Georgetown, S.C., reds beginning to school up

Redfish respond to falling water temperatures by gathering in big schools and chasing down baitfish.

As water temps fall, the bite heats up

The fall fishing season is well under way, and the waters around Georgetown, S.C., are hitting on all cylinders, from offshore to inshore. For anglers with redfish on the brain, these waters are some of the best places to trailer a boat and soak a bait or toss an artificial lure during November. 

The Georgetown area is a large collection of waters extending from Debordieu Island south to the Santee Delta and more than 15 miles east. It is very broad, extensive and absolutely full of prime habitat for redfish. 

Jordan Pate of Carolina Guide Service in Pawley’s Island, S.C., literally spends more time on the water around Georgetown than on dry land, and November means plenty of redfish.

“Water temperatures are falling pretty hard this month, and the redfish are taking full advantage of it,” said Pate (843-814-7900). “Lots of bait is still around, and the reds can be very aggressive as they congregate around places with a high (concentration) of food.”

Anglers will begin seeing huge schools of reds this month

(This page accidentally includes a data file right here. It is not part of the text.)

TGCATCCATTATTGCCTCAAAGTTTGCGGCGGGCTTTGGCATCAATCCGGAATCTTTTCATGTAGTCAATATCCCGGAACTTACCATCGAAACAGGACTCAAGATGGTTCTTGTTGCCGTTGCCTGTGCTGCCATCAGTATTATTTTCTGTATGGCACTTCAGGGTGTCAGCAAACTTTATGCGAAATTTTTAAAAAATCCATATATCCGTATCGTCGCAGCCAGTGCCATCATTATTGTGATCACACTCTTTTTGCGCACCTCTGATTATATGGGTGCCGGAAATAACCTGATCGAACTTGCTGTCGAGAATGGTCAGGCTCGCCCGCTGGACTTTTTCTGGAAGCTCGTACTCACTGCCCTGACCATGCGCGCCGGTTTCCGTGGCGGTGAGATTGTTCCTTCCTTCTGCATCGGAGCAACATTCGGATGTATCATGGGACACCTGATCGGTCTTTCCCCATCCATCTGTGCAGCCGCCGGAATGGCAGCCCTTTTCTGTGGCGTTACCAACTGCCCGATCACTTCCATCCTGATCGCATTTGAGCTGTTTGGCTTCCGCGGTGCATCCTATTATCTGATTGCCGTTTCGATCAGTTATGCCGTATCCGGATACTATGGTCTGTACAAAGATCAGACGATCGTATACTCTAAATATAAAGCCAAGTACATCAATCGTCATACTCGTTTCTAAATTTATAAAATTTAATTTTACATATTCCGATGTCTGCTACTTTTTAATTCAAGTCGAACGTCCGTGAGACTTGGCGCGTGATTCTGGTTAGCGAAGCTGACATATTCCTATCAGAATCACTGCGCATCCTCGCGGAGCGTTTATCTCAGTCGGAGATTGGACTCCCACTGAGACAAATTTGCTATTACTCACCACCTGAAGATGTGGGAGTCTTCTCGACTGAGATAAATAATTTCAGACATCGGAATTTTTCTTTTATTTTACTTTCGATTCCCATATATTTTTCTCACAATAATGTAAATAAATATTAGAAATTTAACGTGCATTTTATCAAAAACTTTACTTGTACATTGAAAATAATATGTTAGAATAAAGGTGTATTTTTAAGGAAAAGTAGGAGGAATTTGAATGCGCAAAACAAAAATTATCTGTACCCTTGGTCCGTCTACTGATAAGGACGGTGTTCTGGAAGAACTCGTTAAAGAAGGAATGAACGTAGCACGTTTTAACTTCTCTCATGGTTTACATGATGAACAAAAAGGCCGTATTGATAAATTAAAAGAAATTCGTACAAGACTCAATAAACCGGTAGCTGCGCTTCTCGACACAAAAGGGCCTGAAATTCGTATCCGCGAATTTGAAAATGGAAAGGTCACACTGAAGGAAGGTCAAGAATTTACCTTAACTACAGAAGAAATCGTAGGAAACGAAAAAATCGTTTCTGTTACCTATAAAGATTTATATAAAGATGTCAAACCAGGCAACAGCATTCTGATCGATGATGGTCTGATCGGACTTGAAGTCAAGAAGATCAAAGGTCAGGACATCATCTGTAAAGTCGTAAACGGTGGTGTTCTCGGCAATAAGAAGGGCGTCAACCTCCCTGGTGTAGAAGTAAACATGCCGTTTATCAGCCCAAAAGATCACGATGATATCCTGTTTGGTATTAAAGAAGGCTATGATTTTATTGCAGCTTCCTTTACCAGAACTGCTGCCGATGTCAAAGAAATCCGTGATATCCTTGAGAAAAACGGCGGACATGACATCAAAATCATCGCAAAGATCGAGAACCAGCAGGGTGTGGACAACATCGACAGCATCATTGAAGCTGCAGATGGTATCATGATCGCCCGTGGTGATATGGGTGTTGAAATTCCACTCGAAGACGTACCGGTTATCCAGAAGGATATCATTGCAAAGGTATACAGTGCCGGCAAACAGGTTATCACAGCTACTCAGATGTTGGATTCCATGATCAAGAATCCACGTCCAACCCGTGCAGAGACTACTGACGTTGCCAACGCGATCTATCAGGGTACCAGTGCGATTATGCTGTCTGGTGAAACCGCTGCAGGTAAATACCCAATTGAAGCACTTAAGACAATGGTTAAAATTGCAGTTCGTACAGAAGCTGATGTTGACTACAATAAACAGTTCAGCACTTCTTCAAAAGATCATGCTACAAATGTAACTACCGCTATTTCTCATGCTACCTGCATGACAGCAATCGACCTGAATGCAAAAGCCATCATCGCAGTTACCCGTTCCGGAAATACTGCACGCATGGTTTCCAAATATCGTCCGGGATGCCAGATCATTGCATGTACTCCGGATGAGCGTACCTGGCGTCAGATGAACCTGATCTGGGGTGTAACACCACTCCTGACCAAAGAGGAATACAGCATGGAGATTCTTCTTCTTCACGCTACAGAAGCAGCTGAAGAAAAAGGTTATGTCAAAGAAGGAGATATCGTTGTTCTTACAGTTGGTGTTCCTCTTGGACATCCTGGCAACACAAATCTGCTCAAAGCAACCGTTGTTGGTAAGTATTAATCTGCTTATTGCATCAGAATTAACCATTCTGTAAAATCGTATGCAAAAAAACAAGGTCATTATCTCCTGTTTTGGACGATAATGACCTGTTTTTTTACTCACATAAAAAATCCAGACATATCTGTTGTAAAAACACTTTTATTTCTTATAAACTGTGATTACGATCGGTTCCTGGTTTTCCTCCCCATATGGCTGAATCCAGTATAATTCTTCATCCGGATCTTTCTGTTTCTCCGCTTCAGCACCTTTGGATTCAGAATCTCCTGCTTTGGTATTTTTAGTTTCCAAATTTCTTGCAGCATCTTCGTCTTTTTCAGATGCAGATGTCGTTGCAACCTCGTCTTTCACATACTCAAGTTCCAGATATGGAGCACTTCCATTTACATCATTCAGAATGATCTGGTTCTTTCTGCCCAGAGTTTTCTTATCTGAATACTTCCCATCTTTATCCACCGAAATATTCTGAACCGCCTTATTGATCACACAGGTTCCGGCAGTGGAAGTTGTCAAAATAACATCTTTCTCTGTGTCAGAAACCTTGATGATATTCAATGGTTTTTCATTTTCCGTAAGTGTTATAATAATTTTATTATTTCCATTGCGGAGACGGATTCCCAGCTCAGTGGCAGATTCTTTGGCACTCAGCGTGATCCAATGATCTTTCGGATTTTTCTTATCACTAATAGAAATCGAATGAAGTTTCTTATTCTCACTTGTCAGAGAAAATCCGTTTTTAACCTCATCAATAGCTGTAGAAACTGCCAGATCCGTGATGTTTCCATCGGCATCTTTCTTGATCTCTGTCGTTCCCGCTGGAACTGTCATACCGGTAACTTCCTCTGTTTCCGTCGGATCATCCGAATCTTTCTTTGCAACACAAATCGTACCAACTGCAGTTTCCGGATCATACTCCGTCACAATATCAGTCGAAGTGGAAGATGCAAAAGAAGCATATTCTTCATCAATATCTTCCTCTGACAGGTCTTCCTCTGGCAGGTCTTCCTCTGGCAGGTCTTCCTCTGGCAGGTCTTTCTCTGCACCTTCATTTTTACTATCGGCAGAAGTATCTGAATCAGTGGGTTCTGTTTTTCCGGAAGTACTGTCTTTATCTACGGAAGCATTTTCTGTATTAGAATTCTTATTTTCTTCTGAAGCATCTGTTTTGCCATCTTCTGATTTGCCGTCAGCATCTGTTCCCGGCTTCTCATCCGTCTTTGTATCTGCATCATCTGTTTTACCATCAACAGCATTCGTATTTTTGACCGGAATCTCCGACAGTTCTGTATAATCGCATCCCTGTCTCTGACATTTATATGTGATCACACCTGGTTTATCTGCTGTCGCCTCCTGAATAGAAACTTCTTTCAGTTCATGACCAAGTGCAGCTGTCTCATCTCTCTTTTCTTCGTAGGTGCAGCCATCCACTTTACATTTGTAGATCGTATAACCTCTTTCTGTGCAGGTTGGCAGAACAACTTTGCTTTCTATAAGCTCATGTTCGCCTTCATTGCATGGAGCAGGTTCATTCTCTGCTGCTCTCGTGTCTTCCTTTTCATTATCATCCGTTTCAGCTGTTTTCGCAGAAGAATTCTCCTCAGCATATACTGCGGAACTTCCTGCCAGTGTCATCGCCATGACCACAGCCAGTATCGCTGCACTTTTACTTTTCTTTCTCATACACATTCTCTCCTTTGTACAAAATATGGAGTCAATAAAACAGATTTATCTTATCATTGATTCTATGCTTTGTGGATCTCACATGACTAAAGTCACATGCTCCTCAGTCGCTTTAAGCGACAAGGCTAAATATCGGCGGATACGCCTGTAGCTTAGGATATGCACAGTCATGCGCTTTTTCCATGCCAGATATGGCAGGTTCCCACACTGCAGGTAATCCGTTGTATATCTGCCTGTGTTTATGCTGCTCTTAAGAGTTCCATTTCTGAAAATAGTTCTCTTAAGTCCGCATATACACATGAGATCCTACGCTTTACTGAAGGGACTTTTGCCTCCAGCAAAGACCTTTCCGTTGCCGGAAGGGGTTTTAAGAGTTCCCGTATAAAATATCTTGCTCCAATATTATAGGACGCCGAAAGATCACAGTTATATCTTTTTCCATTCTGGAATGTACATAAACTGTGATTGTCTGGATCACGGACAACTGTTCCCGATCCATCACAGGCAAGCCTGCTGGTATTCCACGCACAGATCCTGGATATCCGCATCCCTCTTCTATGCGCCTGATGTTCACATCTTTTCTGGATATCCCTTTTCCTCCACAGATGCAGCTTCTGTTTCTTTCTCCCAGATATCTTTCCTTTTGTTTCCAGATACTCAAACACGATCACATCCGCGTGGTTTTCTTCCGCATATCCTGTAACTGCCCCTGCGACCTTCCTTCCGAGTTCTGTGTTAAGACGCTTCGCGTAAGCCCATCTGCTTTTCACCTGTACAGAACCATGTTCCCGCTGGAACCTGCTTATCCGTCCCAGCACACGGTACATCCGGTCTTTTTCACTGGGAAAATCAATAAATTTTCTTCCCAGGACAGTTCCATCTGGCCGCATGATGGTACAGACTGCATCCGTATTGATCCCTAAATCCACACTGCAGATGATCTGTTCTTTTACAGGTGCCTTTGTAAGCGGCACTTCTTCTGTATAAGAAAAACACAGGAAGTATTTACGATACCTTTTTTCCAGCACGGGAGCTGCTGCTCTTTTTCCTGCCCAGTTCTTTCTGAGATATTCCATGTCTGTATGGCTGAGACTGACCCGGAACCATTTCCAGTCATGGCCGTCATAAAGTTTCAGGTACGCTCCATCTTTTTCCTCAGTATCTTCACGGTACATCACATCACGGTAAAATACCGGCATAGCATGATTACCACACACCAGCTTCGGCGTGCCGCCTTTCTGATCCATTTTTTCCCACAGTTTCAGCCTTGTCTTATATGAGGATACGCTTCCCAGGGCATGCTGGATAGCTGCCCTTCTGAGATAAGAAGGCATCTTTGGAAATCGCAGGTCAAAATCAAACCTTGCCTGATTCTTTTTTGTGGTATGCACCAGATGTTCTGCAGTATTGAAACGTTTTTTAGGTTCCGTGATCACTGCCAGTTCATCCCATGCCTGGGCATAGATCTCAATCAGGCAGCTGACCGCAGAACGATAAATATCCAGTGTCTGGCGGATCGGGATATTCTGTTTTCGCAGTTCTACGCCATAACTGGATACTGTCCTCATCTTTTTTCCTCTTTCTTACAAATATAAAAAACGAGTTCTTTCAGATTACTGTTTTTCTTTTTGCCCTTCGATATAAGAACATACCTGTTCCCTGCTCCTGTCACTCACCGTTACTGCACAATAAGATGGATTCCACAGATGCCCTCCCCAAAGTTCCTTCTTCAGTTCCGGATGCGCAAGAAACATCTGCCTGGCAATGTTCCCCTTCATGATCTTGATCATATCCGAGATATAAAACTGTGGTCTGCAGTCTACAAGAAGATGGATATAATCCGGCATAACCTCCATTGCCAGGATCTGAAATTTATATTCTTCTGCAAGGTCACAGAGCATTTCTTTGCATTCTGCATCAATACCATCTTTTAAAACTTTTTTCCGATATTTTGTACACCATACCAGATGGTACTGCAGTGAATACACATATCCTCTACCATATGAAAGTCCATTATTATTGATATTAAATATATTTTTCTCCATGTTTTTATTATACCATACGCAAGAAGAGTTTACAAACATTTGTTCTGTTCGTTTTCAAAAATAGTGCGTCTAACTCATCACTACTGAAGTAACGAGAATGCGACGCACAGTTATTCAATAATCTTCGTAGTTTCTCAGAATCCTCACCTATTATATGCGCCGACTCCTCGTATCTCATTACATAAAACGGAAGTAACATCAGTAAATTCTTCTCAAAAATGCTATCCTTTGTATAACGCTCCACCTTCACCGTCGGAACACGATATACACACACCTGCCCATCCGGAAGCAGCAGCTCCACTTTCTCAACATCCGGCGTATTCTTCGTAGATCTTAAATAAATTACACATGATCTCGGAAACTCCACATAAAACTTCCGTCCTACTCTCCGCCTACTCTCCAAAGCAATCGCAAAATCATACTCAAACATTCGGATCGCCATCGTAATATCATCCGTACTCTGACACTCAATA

According to Pate, reds are beginning to gather into larger schools and eating constantly, fattening up for the winter. Successful anglers find places with lots of bait, normally in shallow water, because the baitfish are attempting to avoid predators, but redfish are accustomed to shallow places, and anglers can find them picking off baitfish one at a time.  

“We target shallow creeks and flats this time of year with clear water. It’s an ideal time to sight-fish, and the clear water, abundant with fish, can make for a very memorable day,” he said. 

Pate will travel around from North Inlet to Cape Romain, looking for shallow creeks and flats that are holding reds. The best places will have large drainage areas dumping into smaller collection spots where the bait is corralled at low tide — but still shallow. Reds are accustomed to feeding in these areas, away from the dangers of porpoises. It’s easy eating for reds and also for other companion species, like flounder and speckled trout. 

Pate will typically use a crab or minnow pattern for his fly-fishing customers or a D.O.A. Shrimp, Matrix Shad or Gulp! for his others. Since the fish are hungry and gorging on bait, a wide variety of artificial and natural bait options will put fish in the boat in no time at all.

Jeff Burleson
About Jeff Burleson 1389 Articles
Jeff Burleson is a native of Lumberton, N.C., who lives in Myrtle Beach, S.C. He graduated from N.C. State University with a degree in fisheries and wildlife sciences and is a certified biologist and professional forester for Southern Palmetto Environmental Consulting.

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